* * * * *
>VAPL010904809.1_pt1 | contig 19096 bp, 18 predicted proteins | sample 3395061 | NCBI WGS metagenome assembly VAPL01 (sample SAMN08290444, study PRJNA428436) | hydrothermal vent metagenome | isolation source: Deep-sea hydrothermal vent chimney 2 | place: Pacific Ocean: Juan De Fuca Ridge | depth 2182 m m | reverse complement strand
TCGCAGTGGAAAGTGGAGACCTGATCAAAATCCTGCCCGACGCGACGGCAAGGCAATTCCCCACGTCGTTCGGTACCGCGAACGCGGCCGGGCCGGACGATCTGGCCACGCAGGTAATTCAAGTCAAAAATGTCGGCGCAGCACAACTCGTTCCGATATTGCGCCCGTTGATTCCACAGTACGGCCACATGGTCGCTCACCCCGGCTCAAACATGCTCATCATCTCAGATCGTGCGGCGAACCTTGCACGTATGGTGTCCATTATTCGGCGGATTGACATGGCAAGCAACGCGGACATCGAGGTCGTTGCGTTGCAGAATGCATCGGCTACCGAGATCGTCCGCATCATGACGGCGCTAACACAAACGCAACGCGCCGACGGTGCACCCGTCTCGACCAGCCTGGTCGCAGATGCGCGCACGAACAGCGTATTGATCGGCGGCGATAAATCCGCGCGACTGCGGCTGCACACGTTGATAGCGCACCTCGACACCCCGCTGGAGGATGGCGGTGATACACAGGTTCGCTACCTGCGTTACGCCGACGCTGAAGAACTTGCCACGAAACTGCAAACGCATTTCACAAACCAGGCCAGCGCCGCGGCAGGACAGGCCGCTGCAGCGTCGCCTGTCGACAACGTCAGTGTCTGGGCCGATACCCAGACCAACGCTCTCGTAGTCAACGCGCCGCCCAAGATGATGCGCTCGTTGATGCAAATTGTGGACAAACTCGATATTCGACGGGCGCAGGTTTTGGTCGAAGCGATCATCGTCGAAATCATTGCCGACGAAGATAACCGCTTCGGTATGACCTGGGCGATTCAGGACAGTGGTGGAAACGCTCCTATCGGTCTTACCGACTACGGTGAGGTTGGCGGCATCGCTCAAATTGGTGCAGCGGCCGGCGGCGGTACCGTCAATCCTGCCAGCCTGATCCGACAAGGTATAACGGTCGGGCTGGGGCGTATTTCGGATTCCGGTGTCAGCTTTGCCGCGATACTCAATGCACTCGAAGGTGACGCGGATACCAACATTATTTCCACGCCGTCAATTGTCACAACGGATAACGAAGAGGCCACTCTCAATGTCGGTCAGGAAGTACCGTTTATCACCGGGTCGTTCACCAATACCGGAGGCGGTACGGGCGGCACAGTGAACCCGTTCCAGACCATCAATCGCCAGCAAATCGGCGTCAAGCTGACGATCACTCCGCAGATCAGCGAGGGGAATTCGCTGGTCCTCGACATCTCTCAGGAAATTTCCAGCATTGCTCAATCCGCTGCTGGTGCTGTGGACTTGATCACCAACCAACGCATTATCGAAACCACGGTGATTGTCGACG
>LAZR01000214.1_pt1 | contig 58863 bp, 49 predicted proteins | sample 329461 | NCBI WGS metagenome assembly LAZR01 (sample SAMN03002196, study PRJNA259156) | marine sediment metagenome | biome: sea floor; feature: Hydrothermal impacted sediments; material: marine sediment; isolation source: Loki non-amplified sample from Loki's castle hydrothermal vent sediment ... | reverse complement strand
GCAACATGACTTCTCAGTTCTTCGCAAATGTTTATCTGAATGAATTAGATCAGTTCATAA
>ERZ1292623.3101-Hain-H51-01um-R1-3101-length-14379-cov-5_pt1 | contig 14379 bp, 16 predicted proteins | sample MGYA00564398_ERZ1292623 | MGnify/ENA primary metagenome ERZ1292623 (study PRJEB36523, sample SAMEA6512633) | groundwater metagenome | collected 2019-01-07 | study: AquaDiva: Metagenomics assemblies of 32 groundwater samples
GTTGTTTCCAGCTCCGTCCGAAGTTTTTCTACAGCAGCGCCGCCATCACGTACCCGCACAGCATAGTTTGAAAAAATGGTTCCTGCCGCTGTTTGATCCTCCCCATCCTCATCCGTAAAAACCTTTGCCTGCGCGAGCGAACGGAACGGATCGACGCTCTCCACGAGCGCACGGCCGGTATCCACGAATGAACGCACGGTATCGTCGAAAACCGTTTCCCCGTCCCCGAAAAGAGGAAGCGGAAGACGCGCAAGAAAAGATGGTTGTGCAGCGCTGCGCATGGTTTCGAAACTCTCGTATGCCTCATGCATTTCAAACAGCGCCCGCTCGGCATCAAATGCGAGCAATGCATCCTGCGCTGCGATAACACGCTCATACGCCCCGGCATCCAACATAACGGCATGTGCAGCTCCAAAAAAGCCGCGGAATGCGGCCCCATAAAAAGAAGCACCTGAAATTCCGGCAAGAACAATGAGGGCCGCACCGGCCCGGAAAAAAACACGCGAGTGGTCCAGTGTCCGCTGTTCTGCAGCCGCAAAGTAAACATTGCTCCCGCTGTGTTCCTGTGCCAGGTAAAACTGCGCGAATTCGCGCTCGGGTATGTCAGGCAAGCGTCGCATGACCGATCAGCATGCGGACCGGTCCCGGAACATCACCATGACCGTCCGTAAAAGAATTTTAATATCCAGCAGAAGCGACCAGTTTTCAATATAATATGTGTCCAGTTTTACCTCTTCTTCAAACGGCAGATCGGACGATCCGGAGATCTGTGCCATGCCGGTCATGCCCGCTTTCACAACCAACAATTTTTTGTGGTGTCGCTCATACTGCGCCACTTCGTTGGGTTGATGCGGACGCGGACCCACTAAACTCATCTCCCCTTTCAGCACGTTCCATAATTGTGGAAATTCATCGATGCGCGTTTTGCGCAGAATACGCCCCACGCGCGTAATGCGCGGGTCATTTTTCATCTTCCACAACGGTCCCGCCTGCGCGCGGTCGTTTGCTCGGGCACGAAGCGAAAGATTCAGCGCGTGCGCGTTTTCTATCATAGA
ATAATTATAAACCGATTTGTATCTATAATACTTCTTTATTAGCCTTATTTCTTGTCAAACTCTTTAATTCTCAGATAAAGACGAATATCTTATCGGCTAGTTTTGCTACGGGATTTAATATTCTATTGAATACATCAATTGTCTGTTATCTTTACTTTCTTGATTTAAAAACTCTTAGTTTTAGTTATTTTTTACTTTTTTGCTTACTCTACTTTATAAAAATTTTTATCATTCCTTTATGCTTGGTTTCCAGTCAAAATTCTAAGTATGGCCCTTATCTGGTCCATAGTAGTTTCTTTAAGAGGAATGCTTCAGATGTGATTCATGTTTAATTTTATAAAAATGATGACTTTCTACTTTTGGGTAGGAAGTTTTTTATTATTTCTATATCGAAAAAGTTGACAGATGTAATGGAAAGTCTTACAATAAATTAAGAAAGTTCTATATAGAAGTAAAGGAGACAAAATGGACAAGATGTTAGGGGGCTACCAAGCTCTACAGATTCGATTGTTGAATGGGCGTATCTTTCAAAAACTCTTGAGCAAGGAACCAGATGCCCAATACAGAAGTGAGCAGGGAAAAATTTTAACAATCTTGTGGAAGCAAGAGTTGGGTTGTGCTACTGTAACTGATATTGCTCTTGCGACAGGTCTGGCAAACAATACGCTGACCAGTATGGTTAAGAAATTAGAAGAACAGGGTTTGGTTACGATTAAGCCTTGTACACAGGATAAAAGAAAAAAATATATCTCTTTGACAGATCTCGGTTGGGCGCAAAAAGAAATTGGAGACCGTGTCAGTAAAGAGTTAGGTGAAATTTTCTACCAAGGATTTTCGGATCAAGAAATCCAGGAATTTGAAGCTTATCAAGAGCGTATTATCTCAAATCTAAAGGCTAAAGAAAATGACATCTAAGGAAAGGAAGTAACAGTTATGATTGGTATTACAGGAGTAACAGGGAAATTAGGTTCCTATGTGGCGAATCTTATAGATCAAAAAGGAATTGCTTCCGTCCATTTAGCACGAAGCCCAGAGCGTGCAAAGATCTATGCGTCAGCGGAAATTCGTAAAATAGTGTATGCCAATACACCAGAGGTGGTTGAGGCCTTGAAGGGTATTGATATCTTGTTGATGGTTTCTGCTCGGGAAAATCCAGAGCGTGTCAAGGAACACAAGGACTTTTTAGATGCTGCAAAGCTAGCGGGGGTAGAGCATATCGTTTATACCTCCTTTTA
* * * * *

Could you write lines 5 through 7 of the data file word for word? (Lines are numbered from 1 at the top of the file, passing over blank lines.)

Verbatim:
>ERZ1292623.3101-Hain-H51-01um-R1-3101-length-14379-cov-5_pt1 | contig 14379 bp, 16 predicted proteins | sample MGYA00564398_ERZ1292623 | MGnify/ENA primary metagenome ERZ1292623 (study PRJEB36523, sample SAMEA6512633) | groundwater metagenome | collected 2019-01-07 | study: AquaDiva: Metagenomics assemblies of 32 groundwater samples
GTTGTTTCCAGCTCCGTCCGAAGTTTTTCTACAGCAGCGCCGCCATCACGTACCCGCACAGCATAGTTTGAAAAAATGGTTCCTGCCGCTGTTTGATCCTCCCCATCCTCATCCGTAAAAACCTTTGCCTGCGCGAGCGAACGGAACGGATCGACGCTCTCCACGAGCGCACGGCCGGTATCCACGAATGAACGCACGGTATCGTCGAAAACCGTTTCCCCGTCCCCGAAAAGAGGAAGCGGAAGACGCGCAAGAAAAGATGGTTGTGCAGCGCTGCGCATGGTTTCGAAACTCTCGTATGCCTCATGCATTTCAAACAGCGCCCGCTCGGCATCAAATGCGAGCAATGCATCCTGCGCTGCGATAACACGCTCATACGCCCCGGCATCCAACATAACGGCATGTGCAGCTCCAAAAAAGCCGCGGAATGCGGCCCCATAAAAAGAAGCACCTGAAATTCCGGCAAGAACAATGAGGGCCGCACCGGCCCGGAAAAAAACACGCGAGTGGTCCAGTGTCCGCTGTTCTGCAGCCGCAAAGTAAACATTGCTCCCGCTGTGTTCCTGTGCCAGGTAAAACTGCGCGAATTCGCGCTCGGGTATGTCAGGCAAGCGTCGCATGACCGATCAGCATGCGGACCGGTCCCGGAACATCACCATGACCGTCCGTAAAAGAATTTTAATATCCAGCAGAAGCGACCAGTTTTCAATATAATATGTGTCCAGTTTTACCTCTTCTTCAAACGGCAGATCGGACGATCCGGAGATCTGTGCCATGCCGGTCATGCCCGCTTTCACAACCAACAATTTTTTGTGGTGTCGCTCATACTGCGCCACTTCGTTGGGTTGATGCGGACGCGGACCCACTAAACTCATCTCCCCTTTCAGCACGTTCCATAATTGTGGAAATTCATCGATGCGCGTTTTGCGCAGAATACGCCCCACGCGCGTAATGCGCGGGTCATTTTTCATCTTCCACAACGGTCCCGCCTGCGCGCGGTCGTTTGCTCGGGCACGAAGCGAAAGATTCAGCGCGTGCGCGTTTTCTATCATAGA
ATAATTATAAACCGATTTGTATCTATAATACTTCTTTATTAGCCTTATTTCTTGTCAAACTCTTTAATTCTCAGATAAAGACGAATATCTTATCGGCTAGTTTTGCTACGGGATTTAATATTCTATTGAATACATCAATTGTCTGTTATCTTTACTTTCTTGATTTAAAAACTCTTAGTTTTAGTTATTTTTTACTTTTTTGCTTACTCTACTTTATAAAAATTTTTATCATTCCTTTATGCTTGGTTTCCAGTCAAAATTCTAAGTATGGCCCTTATCTGGTCCATAGTAGTTTCTTTAAGAGGAATGCTTCAGATGTGATTCATGTTTAATTTTATAAAAATGATGACTTTCTACTTTTGGGTAGGAAGTTTTTTATTATTTCTATATCGAAAAAGTTGACAGATGTAATGGAAAGTCTTACAATAAATTAAGAAAGTTCTATATAGAAGTAAAGGAGACAAAATGGACAAGATGTTAGGGGGCTACCAAGCTCTACAGATTCGATTGTTGAATGGGCGTATCTTTCAAAAACTCTTGAGCAAGGAACCAGATGCCCAATACAGAAGTGAGCAGGGAAAAATTTTAACAATCTTGTGGAAGCAAGAGTTGGGTTGTGCTACTGTAACTGATATTGCTCTTGCGACAGGTCTGGCAAACAATACGCTGACCAGTATGGTTAAGAAATTAGAAGAACAGGGTTTGGTTACGATTAAGCCTTGTACACAGGATAAAAGAAAAAAATATATCTCTTTGACAGATCTCGGTTGGGCGCAAAAAGAAATTGGAGACCGTGTCAGTAAAGAGTTAGGTGAAATTTTCTACCAAGGATTTTCGGATCAAGAAATCCAGGAATTTGAAGCTTATCAAGAGCGTATTATCTCAAATCTAAAGGCTAAAGAAAATGACATCTAAGGAAAGGAAGTAACAGTTATGATTGGTATTACAGGAGTAACAGGGAAATTAGGTTCCTATGTGGCGAATCTTATAGATCAAAAAGGAATTGCTTCCGTCCATTTAGCACGAAGCCCAGAGCGTGCAAAGATCTATGCGTCAGCGGAAATTCGTAAAATAGTGTATGCCAATACACCAGAGGTGGTTGAGGCCTTGAAGGGTATTGATATCTTGTTGATGGTTTCTGCTCGGGAAAATCCAGAGCGTGTCAAGGAACACAAGGACTTTTTAGATGCTGCAAAGCTAGCGGGGGTAGAGCATATCGTTTATACCTCCTTTTA